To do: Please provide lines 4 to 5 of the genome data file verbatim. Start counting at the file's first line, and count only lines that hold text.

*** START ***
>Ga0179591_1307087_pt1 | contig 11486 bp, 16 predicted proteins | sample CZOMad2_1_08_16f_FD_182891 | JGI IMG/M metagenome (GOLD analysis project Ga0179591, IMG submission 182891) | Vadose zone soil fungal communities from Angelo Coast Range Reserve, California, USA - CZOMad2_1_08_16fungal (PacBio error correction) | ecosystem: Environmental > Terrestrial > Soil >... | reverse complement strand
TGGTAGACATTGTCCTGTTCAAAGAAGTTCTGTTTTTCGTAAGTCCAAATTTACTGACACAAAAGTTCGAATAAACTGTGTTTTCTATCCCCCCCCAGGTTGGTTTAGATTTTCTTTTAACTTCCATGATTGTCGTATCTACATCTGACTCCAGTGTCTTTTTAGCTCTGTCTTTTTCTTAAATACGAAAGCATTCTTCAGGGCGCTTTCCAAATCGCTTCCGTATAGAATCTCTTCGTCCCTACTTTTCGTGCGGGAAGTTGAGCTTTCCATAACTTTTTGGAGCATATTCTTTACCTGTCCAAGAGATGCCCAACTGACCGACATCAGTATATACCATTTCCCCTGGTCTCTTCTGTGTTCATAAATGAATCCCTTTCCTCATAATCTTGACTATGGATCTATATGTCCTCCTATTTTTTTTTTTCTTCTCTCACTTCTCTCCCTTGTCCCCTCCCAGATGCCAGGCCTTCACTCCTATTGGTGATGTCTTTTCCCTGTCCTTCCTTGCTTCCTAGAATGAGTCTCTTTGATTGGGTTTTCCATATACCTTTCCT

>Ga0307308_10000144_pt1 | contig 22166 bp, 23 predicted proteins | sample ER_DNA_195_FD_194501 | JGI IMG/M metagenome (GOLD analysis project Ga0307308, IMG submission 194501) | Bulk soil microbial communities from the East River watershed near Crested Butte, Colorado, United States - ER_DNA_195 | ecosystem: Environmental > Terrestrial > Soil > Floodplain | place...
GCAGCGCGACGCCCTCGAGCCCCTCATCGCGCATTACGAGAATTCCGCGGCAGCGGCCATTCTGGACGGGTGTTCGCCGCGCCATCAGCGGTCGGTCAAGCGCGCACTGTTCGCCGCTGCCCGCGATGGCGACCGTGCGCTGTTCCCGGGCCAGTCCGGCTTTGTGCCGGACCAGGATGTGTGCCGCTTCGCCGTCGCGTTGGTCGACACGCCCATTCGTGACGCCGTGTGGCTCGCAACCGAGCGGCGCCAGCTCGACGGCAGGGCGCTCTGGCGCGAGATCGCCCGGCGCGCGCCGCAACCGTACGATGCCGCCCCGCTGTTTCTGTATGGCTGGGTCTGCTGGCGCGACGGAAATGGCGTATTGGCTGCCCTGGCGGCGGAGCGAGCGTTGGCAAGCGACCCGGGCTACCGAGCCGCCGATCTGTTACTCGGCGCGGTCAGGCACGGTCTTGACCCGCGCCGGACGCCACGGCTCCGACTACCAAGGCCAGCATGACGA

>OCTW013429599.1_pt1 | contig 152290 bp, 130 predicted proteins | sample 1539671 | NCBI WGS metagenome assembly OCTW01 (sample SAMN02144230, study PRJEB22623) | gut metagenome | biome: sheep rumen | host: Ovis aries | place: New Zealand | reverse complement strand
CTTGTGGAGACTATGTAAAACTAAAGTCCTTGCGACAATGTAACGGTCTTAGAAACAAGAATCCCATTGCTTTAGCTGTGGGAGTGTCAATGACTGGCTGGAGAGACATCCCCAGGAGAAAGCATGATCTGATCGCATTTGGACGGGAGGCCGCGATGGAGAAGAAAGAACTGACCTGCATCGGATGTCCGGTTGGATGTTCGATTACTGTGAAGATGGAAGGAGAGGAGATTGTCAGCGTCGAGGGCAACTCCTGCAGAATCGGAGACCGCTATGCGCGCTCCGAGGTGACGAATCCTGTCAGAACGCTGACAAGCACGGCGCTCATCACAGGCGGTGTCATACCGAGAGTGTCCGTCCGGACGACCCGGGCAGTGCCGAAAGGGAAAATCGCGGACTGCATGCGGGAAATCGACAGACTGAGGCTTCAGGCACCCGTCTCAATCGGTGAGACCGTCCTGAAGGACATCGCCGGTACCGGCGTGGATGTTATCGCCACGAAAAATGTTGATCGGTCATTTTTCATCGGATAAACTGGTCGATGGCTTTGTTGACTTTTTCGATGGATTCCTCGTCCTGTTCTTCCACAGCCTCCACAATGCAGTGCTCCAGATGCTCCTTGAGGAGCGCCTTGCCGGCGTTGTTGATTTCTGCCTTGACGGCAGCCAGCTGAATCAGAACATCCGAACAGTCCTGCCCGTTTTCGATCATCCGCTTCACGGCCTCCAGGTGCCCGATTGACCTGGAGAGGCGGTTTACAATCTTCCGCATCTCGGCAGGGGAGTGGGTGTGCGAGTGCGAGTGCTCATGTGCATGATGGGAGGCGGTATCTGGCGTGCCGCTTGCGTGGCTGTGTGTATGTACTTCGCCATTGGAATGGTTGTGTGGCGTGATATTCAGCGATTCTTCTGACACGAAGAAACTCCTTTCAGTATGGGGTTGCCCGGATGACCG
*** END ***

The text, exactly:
GCAGCGCGACGCCCTCGAGCCCCTCATCGCGCATTACGAGAATTCCGCGGCAGCGGCCATTCTGGACGGGTGTTCGCCGCGCCATCAGCGGTCGGTCAAGCGCGCACTGTTCGCCGCTGCCCGCGATGGCGACCGTGCGCTGTTCCCGGGCCAGTCCGGCTTTGTGCCGGACCAGGATGTGTGCCGCTTCGCCGTCGCGTTGGTCGACACGCCCATTCGTGACGCCGTGTGGCTCGCAACCGAGCGGCGCCAGCTCGACGGCAGGGCGCTCTGGCGCGAGATCGCCCGGCGCGCGCCGCAACCGTACGATGCCGCCCCGCTGTTTCTGTATGGCTGGGTCTGCTGGCGCGACGGAAATGGCGTATTGGCTGCCCTGGCGGCGGAGCGAGCGTTGGCAAGCGACCCGGGCTACCGAGCCGCCGATCTGTTACTCGGCGCGGTCAGGCACGGTCTTGACCCGCGCCGGACGCCACGGCTCCGACTACCAAGGCCAGCATGACGA

>OCTW013429599.1_pt1 | contig 152290 bp, 130 predicted proteins | sample 1539671 | NCBI WGS metagenome assembly OCTW01 (sample SAMN02144230, study PRJEB22623) | gut metagenome | biome: sheep rumen | host: Ovis aries | place: New Zealand | reverse complement strand